By Keegan Hamilton
By Albert Samaha
By Village Voice staff
By Tessa Stuart
By Albert Samaha
By Steve Weinstein
By Devon Maloney
By Tessa Stuart
For 51 years, a family in upstate New York has closely guarded one of the most explosive, and unusual, secrets any family could have: Its late patriarch, Dow B. Hover, was New York State's executioner. Hover held the job in the 1950s and 1960s and was the last man in the state to activate the electric chair. He left behind evidence of his workletters from Sing Sing's wardenhidden in a filing cabinet in his house.
Hover, who lived in Germantown and worked as a deputy sheriff for Columbia County, took extreme precautions to ensure no newspaper would ever reveal his identity. On the nights he drove to Sing Sing to carry out an execution, he employed a novel strategy in order to elude pesky reporters: He changed the license plates on his car before he even left his garage.
Hover worked in the infamous Sing Sing death house, where 614 people perished between 1891 and 1963more people than at any other prison in the nation during that time. New York's last execution took place almost 42 years ago, yet the debate over the death penalty continues. Last summer, the Court of Appeals ruled that the state's death penalty was unconstitutional, and now the public debate has grown even louder. Just in the last week, the state assembly convened two public hearings, in Albany and Manhattan, on the future of New York's death penalty.
Maintaining public support for the death penalty has long depended on keeping the act of killing prisoners shrouded in secrecyno television cameras, no interviews with the execution team, no revealing of the executioner's identity. Conversations about the death penalty often remain abstract, focused on issues like "justice" and "deterrence." Rarely do they focus on how the death penalty affects those most intimately involved, transforming everyday people into professional killers. The voices and stories of the people who carry out executions are almost never heard.
Dow B. Hover had two children, both of whom are now in their seventies and still live in Germantown. They have not paid much attention to the political debate swirling around the death penalty. In fact, neither likes to think much about the issue at all. But on a recent Saturday, Hover's children finally decided to discuss their family's secret. They spoke to the Voice about their father, his execution work, and his own life's end.
On August 5, 1953, a headline in The New York Times declared: "State Executioner Quits." At the time, the executioner's name was well-known. Joseph P. Francel had held the job for 14 years; his name regularly appeared in the media. Just two months earlier, he'd pulled the switch that sent 2,000 volts of electricity into the bodies of Julius and Ethel Rosenberg. The married couple, convicted of conspiring to steal atomic secrets for the Soviets, were the most famous of the 137 people Francel executed.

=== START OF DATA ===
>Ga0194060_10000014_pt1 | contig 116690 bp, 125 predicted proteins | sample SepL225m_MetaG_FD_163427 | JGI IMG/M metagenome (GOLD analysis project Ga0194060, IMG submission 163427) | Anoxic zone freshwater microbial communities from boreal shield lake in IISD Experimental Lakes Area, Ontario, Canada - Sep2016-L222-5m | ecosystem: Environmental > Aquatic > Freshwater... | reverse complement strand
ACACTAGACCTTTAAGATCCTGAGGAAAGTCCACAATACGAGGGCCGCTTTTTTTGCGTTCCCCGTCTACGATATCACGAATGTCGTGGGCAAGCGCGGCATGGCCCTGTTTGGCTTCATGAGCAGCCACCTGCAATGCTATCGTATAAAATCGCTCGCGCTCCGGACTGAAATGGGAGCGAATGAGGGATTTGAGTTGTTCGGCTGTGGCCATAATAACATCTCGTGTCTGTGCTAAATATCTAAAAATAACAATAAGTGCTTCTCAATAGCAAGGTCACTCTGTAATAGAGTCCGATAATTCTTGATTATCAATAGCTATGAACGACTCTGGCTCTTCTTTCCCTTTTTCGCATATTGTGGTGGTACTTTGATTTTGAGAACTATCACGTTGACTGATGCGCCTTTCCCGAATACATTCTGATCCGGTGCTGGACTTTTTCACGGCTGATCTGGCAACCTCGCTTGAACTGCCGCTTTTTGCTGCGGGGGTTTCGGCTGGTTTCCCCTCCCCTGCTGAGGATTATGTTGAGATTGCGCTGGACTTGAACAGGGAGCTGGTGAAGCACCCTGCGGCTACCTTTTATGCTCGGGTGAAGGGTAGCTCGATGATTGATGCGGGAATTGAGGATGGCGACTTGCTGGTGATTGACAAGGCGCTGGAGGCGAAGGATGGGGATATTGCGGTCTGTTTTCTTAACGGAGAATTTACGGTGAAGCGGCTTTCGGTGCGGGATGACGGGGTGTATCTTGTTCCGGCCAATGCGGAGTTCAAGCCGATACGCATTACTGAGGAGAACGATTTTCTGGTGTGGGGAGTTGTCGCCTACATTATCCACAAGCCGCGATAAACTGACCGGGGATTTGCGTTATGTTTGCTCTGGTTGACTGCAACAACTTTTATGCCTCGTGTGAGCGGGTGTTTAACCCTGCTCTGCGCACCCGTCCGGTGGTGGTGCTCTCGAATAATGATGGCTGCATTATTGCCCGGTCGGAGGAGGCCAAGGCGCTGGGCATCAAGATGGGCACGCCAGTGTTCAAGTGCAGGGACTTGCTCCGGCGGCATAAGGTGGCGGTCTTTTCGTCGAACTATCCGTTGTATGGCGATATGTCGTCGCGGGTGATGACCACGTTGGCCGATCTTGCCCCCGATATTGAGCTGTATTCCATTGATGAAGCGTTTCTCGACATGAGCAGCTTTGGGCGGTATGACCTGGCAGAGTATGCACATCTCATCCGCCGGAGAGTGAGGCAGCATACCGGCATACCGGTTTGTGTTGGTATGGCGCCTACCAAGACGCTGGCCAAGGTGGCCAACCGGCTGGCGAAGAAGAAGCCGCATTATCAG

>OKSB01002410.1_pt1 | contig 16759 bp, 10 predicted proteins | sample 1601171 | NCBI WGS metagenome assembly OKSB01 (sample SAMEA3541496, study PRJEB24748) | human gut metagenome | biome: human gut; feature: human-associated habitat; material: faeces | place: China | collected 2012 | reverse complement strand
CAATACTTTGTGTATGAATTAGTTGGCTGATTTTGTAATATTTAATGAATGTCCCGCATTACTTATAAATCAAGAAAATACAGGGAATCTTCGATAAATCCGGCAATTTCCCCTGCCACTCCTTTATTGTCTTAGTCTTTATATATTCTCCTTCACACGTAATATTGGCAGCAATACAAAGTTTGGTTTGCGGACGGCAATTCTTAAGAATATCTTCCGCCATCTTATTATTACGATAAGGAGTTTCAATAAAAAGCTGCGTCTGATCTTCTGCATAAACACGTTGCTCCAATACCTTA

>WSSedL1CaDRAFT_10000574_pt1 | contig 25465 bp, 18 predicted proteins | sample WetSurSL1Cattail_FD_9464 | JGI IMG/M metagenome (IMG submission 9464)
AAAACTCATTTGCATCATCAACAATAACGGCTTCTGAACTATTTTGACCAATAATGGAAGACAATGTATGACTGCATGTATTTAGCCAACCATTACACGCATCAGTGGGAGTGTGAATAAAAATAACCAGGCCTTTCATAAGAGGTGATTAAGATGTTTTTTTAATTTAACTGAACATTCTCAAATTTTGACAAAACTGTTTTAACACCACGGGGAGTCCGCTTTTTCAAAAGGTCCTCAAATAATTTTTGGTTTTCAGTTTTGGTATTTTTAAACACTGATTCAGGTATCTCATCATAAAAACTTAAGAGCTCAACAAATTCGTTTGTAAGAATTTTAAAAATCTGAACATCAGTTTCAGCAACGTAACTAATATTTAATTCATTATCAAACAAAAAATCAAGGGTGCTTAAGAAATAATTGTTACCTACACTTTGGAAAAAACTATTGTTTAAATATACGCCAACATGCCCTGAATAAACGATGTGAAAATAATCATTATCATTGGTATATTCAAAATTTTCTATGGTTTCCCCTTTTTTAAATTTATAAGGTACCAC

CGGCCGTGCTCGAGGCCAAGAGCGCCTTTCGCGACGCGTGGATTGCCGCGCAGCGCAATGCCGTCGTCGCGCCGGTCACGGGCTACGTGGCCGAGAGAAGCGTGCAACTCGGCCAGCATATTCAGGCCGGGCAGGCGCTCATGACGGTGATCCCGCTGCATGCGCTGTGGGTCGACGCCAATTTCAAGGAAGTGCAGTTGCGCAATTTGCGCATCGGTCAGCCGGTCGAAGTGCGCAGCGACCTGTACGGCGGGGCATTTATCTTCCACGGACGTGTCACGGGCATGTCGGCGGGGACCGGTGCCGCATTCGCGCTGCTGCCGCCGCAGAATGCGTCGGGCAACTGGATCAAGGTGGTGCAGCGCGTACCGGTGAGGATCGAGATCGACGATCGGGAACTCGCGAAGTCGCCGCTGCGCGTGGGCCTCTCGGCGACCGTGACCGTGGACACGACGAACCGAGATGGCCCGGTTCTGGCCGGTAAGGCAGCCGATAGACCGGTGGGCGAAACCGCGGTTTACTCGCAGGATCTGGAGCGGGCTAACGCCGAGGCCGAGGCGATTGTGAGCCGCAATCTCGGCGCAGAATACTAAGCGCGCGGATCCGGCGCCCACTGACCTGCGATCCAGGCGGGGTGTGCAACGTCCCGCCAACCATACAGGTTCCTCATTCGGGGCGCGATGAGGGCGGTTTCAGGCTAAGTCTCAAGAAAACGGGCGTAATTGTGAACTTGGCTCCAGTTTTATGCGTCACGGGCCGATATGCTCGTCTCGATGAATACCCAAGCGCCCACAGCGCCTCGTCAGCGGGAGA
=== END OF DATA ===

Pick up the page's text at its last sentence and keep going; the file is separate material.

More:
Dow B. Hover, 52, replaced Francel, securing the job through his contacts at the Columbia County sheriff's office. Like his five predecessors, Hover was a trained electrician. Now, in addition to his work as a deputy sheriff, Hover would earn $150 every time he put on a suit, made the 160-mile round-trip to Sing Sing, and pulled the switch for the electric chair. (Adjusted for inflation, this $150 payment is equivalent to about $1,000 today.) Hover would also receive gas money, usually eight cents per mile. Soon, typed one-page letters from Wilfred L. Denno, Sing Sing's warden, began arriving at his home, notifying him of every scheduled execution.
Gerhard Puff, who killed an FBI agent and was executed by Hover at Sing Sing in 1954.
photo: Condemned: Inside the Sing Sing Death House by Scott Christianson
One of the first people Hover was hired to execute was 40-year-old Gerhard Puff. In 1952, Puff traveled from Kansas City to Manhattan with his 17-year-old wife, Annie Laurie. By then, Puff's résumé as a bank robber had already earned him a spot on the FBI's Ten Most Wanted list. Shortly after Puff and his wife arrived at the Congress Hotel on West 69th Street, FBI agents flooded the lobby. The agents were waiting for Puff to emerge from an elevator. Instead, Puff snuck down the stairs, then approached one of the agents and shot the man, killing him.
Puff's execution was scheduled for Thursday, August 12, 1954, at 11 p.m., the usual appointed time for executions. That night, Hover left his Germantown home at 6:30 and arrived at Sing Sing at 9:30, according to travel records he kept. In the meantime, guards had already brought Puff his last meal: fried chicken, cranberry sauce, sweet potatoes, brussels sprouts, asparagus tips, salad, and strawberry shortcake. Shortly before 11, two guards led Puff down a 20-foot corridor to the electric chair and ordered him to sit. They fastened five leather straps across his body. A mask was placed over his face and electrodes were attached to his leg and head.
Standing in an alcove adjacent to the death room, facing a switchboard, Hover could see Puff. It was his duty to lower the lever, but not for so long that the body began to cook. Not so long that the reporters and other witnesses seated out front could smell burning flesh. Some men required more shocks than others, and there was a certain skill involved in making sure that Puff was electrocuted just long enough to kill him. At 11:08 p.m., a doctor pressed a stethoscope over Puff's heart and declared him dead.